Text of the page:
Regardless, this sparked conversation, and I would submit to you that there is a chance a reader got a seed planted, an interest to look into Nicaea, the influence of Constantine and may have even broadened their knowledge base because of it. There were a lot of interesting things done by Constantine and the council that directly influenced Christianity as it is today in a big way. Most people just think they established the trinity concept, or agreed to posit jesus as son of god etc. A lot of things happened there, or so it seems.

I don't claim to be a scholar, my major is in Criminal Justice with specialization in Homeland Security from St Leo University. So outside of world religions, quest for wisdom etc type courses that were a requisite, I dont have a lot of formal education in the field. So my experience in reference to formal education and the discussion of religion has zero relevance here, I simply explain that due to bucky ball's implication about my education.

cheersDrinking Beverage

Where I come from, people with Masters degrees know the difference between "than" and "then". It raised a legitimate question, as did your use of the totally debunked Bushby.

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05-01-2014, 08:04 AM
RE: Jesus myth
(05-01-2014 07:56 AM)Bucky Ball Wrote:  
(05-01-2014 07:51 AM)goodwithoutgod Wrote:  wow

This wasn't like my thesis or anything lol. When you browse religious forums and have debated religion for years it is always the same round robin posits. I like to spice things up and when I see an interesting new spin, or at least a perspective or theory i am unfamiliar with, I like to pick that ball up and toss it onto the field, never know where it takes you. Sometimes the ball hits the field, rolls five feet and never moves again. Sometimes the opposing team grabs the ball and runs with it, and sometimes flags get dropped on the play.

Regardless, this sparked conversation, and I would submit to you that there is a chance a reader got a seed planted, an interest to look into Nicaea, the influence of Constantine and may have even broadened their knowledge base because of it. There were a lot of interesting things done by Constantine and the council that directly influenced Christianity as it is today in a big way. Most people just think they established the trinity concept, or agreed to posit jesus as son of god etc. A lot of things happened there, or so it seems.

I don't claim to be a scholar, my major is in Criminal Justice with specialization in Homeland Security from St Leo University. So outside of world religions, quest for wisdom etc type courses that were a requisite, I dont have a lot of formal education in the field. So my experience in reference to formal education and the discussion of religion has zero relevance here, I simply explain that due to bucky ball's implication about my education.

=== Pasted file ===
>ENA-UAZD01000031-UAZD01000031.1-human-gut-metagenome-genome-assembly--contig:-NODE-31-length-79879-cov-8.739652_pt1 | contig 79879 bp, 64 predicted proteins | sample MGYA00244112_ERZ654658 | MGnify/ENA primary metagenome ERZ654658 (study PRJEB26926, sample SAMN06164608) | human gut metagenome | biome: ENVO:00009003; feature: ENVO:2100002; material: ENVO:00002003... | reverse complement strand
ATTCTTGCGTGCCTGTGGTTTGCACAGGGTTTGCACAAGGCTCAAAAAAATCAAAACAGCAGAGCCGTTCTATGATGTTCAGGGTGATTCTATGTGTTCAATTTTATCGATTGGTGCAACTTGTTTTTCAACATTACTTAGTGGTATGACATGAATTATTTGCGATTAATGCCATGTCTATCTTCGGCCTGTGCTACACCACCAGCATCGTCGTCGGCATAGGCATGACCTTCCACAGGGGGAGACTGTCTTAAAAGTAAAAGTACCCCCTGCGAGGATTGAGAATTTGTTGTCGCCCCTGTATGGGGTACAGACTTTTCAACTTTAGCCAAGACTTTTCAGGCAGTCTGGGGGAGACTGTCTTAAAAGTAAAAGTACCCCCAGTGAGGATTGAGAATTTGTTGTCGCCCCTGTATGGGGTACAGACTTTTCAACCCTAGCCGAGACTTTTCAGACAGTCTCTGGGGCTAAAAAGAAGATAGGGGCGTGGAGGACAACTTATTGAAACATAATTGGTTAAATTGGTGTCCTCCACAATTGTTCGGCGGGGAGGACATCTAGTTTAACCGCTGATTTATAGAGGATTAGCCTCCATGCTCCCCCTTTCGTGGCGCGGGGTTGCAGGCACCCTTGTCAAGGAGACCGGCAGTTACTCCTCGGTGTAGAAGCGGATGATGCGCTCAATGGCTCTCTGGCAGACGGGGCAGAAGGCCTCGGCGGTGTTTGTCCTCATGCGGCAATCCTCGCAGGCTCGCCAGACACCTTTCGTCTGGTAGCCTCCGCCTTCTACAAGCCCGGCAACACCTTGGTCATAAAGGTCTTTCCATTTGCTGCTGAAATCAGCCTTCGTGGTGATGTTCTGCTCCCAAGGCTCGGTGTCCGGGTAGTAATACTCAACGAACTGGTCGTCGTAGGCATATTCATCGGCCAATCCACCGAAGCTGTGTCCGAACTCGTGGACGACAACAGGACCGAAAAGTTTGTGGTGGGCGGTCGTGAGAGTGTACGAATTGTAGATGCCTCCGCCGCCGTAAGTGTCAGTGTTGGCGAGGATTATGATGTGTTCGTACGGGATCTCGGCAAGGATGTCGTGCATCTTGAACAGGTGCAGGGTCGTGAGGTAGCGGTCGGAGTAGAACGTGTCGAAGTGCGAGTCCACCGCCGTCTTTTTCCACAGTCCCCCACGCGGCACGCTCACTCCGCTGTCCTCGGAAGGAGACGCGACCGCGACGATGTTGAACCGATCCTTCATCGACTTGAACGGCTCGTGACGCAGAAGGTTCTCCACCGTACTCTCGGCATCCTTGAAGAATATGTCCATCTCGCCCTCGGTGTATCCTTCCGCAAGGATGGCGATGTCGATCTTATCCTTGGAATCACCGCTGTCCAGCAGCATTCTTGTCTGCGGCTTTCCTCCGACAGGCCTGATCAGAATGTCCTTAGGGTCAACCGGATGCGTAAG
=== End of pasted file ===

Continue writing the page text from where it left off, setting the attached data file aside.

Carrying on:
cheersDrinking Beverage

Where I come from, people with Masters degrees know the difference between "than" and "then". It raised a legitimate question, as did your use of the totally debunked Bushey.

I understand the difference between than and THEN as I chide my people about its proper use on a continuous basis. My personal challenge is I can not type, so I must stare at the keyboard while angrily banging away at it with two fingers from each hand...quite comical to watch according to my wife, then I look up, say a few expletives, and go back and correct all the mangled words that were fat fingered into all kinds of garbage.

I also hate to type, funny for some one whose job requires me to write position papers and military memos all day long, AND spend way to much time slaughtering believers in various forums as my wife calls it while shaking her head Blink

So some of my files of info that I have built over the years may be holding old information, even information no longer valid, I need to go through some time and vet/validate all of that sometime soon it appears. ah well. ConsiderBlush

"Belief is so often the death of reason" - Qyburn, Game of Thrones

"The Christian community continues to exist because the conclusions of the critical study of the Bible are largely withheld from them." -Hans Conzelmann (1915-1989)